I spent last night at the “Millies”, The Sun newspaper’s prestigious Military Awards – and what an inspirational and moving experience it was too.
In fact, I was privileged enough to be one of the judges for the awards, which seek to highlight the gallantry of members of our Armed Forces, along with the bravery of their families in coming to terms with death and serious injury.
The event at the Imperial War Museum in central London, which was attended by Their Royal Highnesses The Prince of Wales and The Duchess of Cornwall, was, at times, extremely emotional.
It wasn’t just women who had tears in their eyes: many of the men, including members of the Armed Forces, could not hide their sadness as they reflected on those who had paid the ultimate sacrifice for their courage.
Equally moving were the stories of those who had been left severely disabled by Improvised Explosive Devices (IEDs) or enemy fire and were learning to cope with their injuries. I was deeply touched by the film clips of those servicemen battling adversity at Headley Court, the Defence Medical Rehabilitation Centre in Surrey.
One of the many highlights of last night was an insight into Scotty’s Little Soldiers, a charity launched to support the children of men and women killed whilst serving in the British Armed Forces.
It was set up in August 2010 by Nikki Scott, a mother of two and the widow of Corporal Lee Scott, who was killed in Afghanistan in 2009. Some of the children who have benefitted from the charity were on stage: at Christmas the charity provides toys and other gifts for the sons and daughters of parents who have died in service. I was so touched by Mrs Scott’s achievements that I have already made a donation to Scotty’s Little Soldiers.
It was also impossible not to be impressed by the courage of Captain Simon Maxwell, from the Royal Marines, who in August last year stepped on an IED in Afghanistan. His severe injuries meant he had to have his left foot amputated.
However, earlier this year he took part in the Iron Man competition, thereby becoming the first serviceman to complete the challenge within a year of being injured.
For those who do not know what an Iron Man competition consists of, it is a 2.4 mile swim, a 112-mile cycle ride and a 26.2 mile run (a full marathon) – in that order and without a break. It is a formidable enough challenge for the fittest of men, let alone for someone who has lost a leg just months earlier.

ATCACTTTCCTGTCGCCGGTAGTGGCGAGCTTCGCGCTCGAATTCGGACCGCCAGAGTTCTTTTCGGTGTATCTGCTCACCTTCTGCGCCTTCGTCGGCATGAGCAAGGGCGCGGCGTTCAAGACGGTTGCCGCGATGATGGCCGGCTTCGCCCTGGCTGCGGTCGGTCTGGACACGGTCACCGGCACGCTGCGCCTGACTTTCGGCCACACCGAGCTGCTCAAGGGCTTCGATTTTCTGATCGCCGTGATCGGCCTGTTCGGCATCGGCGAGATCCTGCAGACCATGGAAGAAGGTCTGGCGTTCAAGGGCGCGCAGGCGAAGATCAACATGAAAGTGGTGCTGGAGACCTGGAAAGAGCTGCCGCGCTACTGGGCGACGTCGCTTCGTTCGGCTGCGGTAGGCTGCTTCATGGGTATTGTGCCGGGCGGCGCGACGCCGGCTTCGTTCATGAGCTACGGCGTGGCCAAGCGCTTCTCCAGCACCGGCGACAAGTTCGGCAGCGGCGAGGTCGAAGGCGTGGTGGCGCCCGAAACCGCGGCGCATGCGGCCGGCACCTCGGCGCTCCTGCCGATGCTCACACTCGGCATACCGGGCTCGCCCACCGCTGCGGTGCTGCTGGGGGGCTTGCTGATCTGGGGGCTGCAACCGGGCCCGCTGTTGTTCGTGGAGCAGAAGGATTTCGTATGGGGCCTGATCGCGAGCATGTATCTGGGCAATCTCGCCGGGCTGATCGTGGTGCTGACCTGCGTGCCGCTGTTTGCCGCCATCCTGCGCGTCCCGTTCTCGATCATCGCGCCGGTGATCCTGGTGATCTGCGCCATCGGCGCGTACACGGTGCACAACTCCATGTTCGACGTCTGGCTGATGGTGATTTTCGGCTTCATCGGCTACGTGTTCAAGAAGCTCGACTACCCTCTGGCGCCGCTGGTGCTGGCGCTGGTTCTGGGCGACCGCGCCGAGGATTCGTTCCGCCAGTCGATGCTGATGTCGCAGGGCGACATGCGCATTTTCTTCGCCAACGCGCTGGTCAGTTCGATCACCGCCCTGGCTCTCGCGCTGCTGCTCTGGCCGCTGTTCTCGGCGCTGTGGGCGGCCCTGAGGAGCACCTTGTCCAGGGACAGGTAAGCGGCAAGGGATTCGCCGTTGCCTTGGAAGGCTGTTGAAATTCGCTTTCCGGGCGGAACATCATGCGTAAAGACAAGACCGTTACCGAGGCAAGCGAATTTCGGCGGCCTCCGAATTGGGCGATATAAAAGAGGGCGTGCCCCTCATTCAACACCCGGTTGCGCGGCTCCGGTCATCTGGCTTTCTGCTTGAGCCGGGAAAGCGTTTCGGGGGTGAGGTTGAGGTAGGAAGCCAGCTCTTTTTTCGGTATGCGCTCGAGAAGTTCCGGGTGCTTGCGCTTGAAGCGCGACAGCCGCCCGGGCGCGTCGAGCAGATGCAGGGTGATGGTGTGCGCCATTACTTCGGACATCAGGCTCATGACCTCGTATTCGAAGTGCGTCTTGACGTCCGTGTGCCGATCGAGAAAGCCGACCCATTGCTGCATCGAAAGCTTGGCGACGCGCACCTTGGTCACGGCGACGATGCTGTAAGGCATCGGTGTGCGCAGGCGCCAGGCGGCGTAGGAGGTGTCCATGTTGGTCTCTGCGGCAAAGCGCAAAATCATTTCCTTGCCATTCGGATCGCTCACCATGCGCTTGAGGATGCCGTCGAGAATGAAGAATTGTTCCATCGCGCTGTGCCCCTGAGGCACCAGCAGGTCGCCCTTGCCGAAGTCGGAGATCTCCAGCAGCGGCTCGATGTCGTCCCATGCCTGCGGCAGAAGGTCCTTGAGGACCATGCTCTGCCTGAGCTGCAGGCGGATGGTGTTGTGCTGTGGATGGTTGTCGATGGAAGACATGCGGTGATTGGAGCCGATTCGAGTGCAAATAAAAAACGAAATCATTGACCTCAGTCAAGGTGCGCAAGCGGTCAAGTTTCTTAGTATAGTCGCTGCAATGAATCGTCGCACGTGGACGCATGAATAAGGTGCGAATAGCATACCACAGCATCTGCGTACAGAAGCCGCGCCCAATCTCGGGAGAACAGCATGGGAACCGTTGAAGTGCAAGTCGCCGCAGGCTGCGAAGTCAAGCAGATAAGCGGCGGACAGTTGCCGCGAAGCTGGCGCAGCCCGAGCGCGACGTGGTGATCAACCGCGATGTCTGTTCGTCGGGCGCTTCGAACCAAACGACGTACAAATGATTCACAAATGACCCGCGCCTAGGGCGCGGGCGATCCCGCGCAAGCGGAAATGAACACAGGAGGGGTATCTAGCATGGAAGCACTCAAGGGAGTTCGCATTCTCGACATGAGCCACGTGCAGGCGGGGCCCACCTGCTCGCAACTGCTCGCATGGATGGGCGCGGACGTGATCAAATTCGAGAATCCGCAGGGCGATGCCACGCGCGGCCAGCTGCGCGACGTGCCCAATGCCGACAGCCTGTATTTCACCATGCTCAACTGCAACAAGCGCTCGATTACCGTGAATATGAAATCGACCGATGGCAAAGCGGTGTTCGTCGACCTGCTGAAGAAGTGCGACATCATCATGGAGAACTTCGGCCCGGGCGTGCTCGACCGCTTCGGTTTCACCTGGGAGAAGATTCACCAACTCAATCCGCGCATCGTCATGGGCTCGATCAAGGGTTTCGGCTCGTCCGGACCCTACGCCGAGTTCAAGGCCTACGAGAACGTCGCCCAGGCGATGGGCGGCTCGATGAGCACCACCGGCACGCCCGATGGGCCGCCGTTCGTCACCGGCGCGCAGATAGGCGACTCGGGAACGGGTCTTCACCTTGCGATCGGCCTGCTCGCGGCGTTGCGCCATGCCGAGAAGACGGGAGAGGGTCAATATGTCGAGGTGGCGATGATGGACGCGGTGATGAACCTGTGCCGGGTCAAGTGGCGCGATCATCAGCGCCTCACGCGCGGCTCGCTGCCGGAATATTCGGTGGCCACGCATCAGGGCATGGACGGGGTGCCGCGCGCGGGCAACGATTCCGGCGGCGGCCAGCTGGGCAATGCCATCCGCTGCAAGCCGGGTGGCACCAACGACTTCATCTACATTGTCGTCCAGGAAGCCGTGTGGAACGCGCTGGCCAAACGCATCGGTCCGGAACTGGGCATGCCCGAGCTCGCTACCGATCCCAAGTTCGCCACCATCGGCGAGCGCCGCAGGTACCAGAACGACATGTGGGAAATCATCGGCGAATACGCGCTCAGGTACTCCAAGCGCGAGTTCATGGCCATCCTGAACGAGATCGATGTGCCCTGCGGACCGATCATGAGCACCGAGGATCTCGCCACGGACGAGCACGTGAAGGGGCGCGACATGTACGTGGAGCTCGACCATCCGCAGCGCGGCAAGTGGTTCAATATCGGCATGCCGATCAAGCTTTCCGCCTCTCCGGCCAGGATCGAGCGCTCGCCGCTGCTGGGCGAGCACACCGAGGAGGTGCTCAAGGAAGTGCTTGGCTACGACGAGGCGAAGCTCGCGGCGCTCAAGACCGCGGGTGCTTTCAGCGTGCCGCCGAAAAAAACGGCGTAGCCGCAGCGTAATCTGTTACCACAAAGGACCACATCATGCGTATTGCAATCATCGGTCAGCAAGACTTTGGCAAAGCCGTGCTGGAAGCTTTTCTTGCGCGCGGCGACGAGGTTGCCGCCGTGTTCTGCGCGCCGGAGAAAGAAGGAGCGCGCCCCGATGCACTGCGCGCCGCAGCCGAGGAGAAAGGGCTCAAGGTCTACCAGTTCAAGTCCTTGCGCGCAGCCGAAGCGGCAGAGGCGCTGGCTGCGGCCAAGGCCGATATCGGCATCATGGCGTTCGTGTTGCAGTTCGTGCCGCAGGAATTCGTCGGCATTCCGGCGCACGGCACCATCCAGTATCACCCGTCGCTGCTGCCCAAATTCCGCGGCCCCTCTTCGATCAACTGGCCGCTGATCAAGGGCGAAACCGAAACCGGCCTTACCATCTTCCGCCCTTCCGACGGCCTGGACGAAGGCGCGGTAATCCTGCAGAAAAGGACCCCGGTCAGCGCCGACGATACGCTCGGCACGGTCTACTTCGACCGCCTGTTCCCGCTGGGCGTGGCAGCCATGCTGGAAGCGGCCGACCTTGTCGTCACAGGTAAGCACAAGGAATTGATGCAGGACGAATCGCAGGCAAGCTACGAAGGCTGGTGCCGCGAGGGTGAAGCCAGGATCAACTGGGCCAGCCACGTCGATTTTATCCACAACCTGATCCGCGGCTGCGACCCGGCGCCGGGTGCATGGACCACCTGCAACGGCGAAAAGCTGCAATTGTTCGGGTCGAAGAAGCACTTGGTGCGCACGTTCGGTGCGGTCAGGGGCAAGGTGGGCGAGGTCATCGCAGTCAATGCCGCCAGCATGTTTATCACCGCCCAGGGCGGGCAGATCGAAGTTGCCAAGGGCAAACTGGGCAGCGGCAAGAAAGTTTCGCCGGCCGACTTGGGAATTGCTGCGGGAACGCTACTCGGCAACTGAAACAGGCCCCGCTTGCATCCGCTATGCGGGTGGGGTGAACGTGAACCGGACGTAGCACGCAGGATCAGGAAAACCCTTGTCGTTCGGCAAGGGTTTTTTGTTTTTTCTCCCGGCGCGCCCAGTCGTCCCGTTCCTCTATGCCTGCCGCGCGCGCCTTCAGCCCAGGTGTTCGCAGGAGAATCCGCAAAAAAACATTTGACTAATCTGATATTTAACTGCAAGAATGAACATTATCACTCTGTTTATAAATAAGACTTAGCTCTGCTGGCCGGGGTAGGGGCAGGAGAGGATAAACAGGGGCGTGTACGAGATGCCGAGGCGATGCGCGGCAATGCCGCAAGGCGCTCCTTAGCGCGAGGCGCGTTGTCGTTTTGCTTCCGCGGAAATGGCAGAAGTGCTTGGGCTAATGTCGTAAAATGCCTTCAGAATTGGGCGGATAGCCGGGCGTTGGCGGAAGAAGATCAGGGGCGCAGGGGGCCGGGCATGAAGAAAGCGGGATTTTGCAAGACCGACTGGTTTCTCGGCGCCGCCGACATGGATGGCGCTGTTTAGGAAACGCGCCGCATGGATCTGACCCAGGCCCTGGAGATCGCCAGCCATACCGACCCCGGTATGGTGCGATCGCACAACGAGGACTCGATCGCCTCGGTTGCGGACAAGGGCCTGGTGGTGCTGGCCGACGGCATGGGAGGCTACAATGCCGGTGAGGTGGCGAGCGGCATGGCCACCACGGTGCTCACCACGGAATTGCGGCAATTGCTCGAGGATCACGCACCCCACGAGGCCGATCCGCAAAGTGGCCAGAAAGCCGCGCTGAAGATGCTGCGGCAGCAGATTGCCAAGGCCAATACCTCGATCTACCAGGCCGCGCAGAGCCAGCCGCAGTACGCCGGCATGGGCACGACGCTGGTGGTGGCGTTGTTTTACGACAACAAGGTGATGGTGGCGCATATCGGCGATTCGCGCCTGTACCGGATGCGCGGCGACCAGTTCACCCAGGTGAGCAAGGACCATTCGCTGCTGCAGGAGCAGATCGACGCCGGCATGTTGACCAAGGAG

In recognition of his monumental achievement, Captain Maxwell won the Overcoming Adversity category presented by Ricky Gervais, the actor and comedian, who joked: “I thought you were the coolest man I’ve ever met but I’ve just met your granddad!”
I was apparently invited to be a judge in recognition of my expertise in the field of courage. As well as writing four books on gallantry and lecturing on bravery, I have build up the world’s largest collection of Victoria Crosses (VCs), along with other collections of decorations for gallantry. Furthermore, I am the Prime Minister’s Special Representative for Veterans’ Transition, working with Government departments to ensure military personnel get the support they need when making the switch to civilian life.
I felt hugely honoured to be chosen for the role, as I am sure did my fellow judges who included Andy McNab, the SAS hero turned best-selling author, Jeremy Clarkson, the broadcaster and writer, Frank Lampard, the England and Chelsea footballer, Dominic Mohan, the Editor of The Sun, and a number of senior figures from the military.
Last week the judges were invited for tea at Clarence House where our host, the Prince of Wales, was kind enough to congratulate me on my recent tv series, Heroes of the Skies, which was screened in conjunction with my book of the same name.
Those present last night included David Cameron and his wife Samantha, Sir David Jason, the actor, Elle Macpherson, the supermodel, David Haye, the former British heavyweight boxing champion, and a host of celebrities from the world of showbusiness, sport and other walks of life.
However, the real stars of last night were the servicemen and women honoured for their acts of selfless sacrifice while serving the nation. The Roll of Honour included awards for nine categories, such as Most Outstanding Solider, Most Outstanding Sailor/Marine and Most Outstanding Airman. There were also two Judges’ Special Recognition Awards.
The Sun is to be applauded for its work in highlighting great courage by members of our Armed Forces. The “Millies” have become a really significant event in the national calendar and – based on what I witnessed last night – I have no doubt that they will continue to be so for many years to come.